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Intel Core i9-10900K CPU Review

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« Intel Core i9-10900k Benchmarks Continued | Opportunistic Turbo Boost and Overclocking »

Multimedia, Compression, Synthetic, and Gaming


HandBrake is a free and open-source video transcoder, originally developed in 2003 by Eric Petit to make ripping a film from a DVD to a data storage device easier. Essentially, it can convert video to almost any modern format. HandBrake is available for Linux, macOS, and Windows. The workload video file is a file that I’ve used for years called Sintel. It is a 1.09-gigabyte file that is full HD. I used the Apple 240p preset for this test.


The Core i9-10900k shaves 4 seconds off the 9900k’s completion time at 61 seconds and gains 20 FPS average frame rate. Thanks to the extra cores, the AMD Ryzen 9 3900x still sits atop the leaderboard in Handbrake.



The 7-zip benchmark shows a rating in MIPS (million instructions per second). The rating value is calculated from the measured speed, and it is normalized with the results of Intel Core 2 CPU with multi-threading option switched off. So, if you have a modern CPU from Intel or AMD, rating values in single-thread mode must be close to real CPU frequency. There are two tests, compression with LZMA method and decompression with LZMA method. Once the total passes reach 100, the score is taken. 7-Zip gives the resulting score for decompressing, compressing, and an overall score.



The Intel i9-10900k compressing benchmark while still beating out the 9900k, couldn’t really match the performance of even the Ryzen 7 3700x CPU. I thought this may be a mistake at but, each benchmark I run, I run it a total of 3 times and average the results. It would seem that 10 cores aren’t quite a match for AMD’s performance in compression. However, when it comes to decompression, the i9-10900k sits right where you’d expect, between the 9900/3700x and the Ryzen 9 3900x.



PCMark 10 is a system benchmark for Windows PCs that focuses on common tasks performed in the office. PCMark 10 offers a variety of workloads categorized into four groups. The Essentials group includes web browsing, video conferencing, and app start-up time. The Productivity group includes tests based on spreadsheets and writing. The Digital Content Creation group includes photo editing, video editing, and a rendering and visualization test. The final group, Gaming, includes tests for real-time graphics and physics. It has three different benchmarks, PCMark 10, PCMark 10 Express, and PCMark 10 Extended.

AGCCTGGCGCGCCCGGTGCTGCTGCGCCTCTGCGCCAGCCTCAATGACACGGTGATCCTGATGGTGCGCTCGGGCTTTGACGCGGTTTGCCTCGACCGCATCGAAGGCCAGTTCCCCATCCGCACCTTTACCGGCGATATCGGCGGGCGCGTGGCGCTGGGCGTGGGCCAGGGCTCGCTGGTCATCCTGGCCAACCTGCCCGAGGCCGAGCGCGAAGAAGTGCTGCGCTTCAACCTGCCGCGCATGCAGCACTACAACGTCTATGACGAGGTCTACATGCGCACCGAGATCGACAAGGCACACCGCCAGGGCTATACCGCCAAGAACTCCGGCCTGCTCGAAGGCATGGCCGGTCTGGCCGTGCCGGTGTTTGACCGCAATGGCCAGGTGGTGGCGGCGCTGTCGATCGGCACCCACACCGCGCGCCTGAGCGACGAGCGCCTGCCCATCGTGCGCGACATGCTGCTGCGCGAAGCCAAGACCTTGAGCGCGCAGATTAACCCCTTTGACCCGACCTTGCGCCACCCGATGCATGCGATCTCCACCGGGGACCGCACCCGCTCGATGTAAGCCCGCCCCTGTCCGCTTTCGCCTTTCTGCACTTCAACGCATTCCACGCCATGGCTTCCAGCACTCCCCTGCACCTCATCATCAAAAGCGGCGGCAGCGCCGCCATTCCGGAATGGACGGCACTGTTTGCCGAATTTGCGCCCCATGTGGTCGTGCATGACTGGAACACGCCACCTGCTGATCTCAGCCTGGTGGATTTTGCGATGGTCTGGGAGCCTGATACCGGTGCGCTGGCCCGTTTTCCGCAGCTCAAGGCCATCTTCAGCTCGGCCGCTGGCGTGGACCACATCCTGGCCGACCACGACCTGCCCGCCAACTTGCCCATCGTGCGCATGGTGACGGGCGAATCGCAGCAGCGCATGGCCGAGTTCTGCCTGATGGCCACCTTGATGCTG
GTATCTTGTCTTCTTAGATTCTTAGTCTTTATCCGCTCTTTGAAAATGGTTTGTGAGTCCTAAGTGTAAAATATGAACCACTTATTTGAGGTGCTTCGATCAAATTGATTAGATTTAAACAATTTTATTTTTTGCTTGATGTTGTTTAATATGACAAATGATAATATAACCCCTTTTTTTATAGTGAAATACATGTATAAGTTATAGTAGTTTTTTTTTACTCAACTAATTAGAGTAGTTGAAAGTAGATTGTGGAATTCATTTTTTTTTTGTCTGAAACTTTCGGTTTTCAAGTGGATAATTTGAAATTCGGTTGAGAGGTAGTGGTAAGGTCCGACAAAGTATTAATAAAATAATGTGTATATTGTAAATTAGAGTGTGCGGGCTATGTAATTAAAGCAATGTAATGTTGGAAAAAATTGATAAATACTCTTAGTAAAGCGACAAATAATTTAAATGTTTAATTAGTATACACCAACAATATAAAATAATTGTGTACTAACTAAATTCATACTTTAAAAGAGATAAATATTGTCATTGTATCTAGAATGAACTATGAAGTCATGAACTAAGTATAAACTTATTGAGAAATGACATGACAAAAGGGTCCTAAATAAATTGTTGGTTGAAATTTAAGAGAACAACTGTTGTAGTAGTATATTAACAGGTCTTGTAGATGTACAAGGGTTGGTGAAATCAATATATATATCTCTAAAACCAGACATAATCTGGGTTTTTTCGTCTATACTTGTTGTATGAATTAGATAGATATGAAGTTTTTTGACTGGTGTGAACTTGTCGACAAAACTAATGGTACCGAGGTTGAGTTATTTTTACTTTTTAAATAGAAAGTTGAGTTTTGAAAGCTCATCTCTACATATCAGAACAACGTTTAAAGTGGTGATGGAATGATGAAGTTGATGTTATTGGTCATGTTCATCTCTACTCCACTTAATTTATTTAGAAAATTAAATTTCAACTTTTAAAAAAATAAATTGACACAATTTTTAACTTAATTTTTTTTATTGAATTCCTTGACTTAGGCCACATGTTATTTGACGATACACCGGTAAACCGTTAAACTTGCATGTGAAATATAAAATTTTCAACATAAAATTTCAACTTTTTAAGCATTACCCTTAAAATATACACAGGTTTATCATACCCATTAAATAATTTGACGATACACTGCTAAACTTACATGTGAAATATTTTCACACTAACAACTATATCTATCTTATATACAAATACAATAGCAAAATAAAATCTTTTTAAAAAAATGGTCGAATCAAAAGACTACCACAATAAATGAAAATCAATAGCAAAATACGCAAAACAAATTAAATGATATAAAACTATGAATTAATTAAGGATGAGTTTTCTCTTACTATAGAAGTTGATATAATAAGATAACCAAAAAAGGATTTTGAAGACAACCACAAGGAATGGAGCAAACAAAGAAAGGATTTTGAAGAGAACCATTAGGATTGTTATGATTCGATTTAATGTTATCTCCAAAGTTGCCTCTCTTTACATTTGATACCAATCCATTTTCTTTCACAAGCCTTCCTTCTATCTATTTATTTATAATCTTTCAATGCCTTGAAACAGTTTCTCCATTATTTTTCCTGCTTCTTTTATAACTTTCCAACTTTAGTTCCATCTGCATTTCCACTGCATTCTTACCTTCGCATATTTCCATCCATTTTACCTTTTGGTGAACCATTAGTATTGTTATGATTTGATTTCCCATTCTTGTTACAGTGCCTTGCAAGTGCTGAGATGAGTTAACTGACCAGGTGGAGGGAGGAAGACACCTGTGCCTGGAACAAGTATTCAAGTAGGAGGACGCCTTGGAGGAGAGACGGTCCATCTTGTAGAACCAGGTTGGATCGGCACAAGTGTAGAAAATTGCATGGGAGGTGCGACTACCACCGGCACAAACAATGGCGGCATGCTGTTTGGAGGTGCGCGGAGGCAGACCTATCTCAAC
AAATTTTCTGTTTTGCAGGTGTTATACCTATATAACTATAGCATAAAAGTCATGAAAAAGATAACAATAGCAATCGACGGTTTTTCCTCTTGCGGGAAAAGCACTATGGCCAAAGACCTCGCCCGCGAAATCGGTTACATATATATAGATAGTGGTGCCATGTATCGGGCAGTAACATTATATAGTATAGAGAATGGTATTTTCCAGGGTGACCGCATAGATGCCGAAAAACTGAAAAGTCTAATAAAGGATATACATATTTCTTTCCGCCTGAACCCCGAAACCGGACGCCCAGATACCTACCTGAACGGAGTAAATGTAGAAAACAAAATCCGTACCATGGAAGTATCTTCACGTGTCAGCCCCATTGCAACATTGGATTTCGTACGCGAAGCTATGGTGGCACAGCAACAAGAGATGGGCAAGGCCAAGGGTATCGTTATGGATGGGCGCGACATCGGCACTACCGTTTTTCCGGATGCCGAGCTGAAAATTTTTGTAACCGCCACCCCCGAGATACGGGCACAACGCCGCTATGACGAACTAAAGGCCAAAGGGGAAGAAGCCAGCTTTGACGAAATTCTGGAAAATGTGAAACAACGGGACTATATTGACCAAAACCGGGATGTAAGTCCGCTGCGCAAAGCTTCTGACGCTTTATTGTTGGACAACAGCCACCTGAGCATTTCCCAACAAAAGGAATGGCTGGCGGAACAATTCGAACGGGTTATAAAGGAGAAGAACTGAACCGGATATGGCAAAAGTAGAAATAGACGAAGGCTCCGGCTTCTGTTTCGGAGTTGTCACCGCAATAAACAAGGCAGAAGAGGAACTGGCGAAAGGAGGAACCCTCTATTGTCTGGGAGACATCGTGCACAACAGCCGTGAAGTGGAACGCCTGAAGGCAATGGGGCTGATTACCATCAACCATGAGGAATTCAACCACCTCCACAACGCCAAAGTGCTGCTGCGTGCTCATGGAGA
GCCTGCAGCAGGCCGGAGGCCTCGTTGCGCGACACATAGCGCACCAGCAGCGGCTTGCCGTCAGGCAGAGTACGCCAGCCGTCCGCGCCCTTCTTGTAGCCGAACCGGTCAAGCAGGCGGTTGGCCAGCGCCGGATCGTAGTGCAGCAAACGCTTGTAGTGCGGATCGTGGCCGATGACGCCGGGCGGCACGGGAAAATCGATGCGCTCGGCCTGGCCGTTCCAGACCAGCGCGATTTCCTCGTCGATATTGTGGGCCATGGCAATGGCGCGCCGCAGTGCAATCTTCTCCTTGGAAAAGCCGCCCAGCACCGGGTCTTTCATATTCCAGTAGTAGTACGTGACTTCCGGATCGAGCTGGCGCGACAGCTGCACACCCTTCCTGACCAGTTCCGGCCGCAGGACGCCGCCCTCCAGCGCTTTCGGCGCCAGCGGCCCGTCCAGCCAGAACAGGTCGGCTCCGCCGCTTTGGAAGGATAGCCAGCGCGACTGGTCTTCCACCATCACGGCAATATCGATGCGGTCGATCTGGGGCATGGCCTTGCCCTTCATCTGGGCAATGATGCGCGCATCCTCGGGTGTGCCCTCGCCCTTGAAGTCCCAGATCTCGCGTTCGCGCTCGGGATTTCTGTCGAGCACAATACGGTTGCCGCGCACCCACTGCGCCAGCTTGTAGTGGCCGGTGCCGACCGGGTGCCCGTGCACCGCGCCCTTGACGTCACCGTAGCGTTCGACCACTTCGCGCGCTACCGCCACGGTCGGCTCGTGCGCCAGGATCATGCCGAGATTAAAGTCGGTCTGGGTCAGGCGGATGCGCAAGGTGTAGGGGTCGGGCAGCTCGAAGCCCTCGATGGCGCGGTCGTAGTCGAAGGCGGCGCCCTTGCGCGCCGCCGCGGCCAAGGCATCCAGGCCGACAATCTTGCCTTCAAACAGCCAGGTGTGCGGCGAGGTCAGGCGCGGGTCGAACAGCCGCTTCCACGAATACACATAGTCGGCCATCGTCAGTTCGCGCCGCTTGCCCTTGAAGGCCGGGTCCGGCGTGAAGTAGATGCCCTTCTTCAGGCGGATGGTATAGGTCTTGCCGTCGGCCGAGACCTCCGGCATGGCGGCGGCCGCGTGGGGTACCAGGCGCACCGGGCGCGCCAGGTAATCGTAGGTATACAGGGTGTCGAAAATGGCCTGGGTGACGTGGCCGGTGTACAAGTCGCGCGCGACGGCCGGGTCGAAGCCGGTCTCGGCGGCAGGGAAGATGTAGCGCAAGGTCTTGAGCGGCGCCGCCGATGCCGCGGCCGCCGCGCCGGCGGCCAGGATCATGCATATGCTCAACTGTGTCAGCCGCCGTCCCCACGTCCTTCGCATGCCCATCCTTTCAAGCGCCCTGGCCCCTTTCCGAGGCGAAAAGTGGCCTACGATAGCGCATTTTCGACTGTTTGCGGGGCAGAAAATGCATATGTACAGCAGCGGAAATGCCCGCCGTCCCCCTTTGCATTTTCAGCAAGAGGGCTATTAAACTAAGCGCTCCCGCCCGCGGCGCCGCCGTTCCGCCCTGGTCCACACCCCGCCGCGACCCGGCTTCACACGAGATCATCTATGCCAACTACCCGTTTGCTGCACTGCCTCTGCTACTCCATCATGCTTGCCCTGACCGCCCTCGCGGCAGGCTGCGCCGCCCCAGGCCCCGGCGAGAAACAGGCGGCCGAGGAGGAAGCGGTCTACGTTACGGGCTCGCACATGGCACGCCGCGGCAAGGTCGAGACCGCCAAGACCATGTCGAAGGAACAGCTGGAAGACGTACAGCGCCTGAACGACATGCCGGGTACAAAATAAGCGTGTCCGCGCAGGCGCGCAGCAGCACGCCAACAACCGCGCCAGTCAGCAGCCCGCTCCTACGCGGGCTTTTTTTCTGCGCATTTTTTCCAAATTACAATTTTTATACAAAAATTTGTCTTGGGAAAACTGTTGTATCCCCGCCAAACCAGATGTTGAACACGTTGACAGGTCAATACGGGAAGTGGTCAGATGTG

In PCMark 10, we see the Intel i9-10900k trading blows in a very close battle with the Ryzen 9 3900x. Every test is very close to each other in terms of performance.


IPC testing. I started looking at IPC performance at a given clock speed in my AMD Ryzen 9 review. I think this helps give a good indication of performance gains over a given generation of CPUs. Setting all the CPUs at 4.2 GHz. I think this gives an apples to apples comparison across generations as well as vendors and gives us better visibility when looking at a clock for clock comparison. In the next two tests, all turbo and boosting were disabled and the CPUs were locked in at 4.2 GHz.


Let’s start with Cinebench R20. You can see here that the difference between the Intel i9-10900k and the Intel i9-9900k when clocked at 4.2 GHz is minor at best. AMD’s IPC at 4.2 GHz is still a bit better than Intel’s. Keep in mind that Intel is still using a Skylake derived core architecture.


POV-Ray shows the same situation as Cinenbench in terms of single-core performance at 4.2 GHz. Intel’s architecture is showing its age.


3DMark is a computer benchmarking tool created and developed by Futuremark used to determine the performance of a computer’s 3D graphic rendering and CPU workload processing capabilities. It does this through a series of graphics and physics and or CPU tests.

As we dive into our 1st gaming tests, you can see that compared to some of the other tests, the Intel i9-10900k is extremely close in performance to AMD’s top contender and exceeds the performance levels of the 9th gen i9-9900k. While the overall score is a good indicator of the performance of the PC overall, since this is a CPU review, I tend to focus on the CPU score. Intel’s clock speed advantage over the Ryzen 9 3900x nearly erases the 3900x’s advantage in core count.



For gaming, I chose to mix it up a little bit from what we’ve done in the past. Most games we test are first-person shooters, so I chose to throw a flight simulator in the mix. Xplane 11 depends heavily on single-thread performance, even more so than newer modern games.


Intel’s claim of the i9-10900k being the world’s fastest gaming processor rings true. In every game I tested, the 10th Gen Core i9-10900k beat all other competitors.


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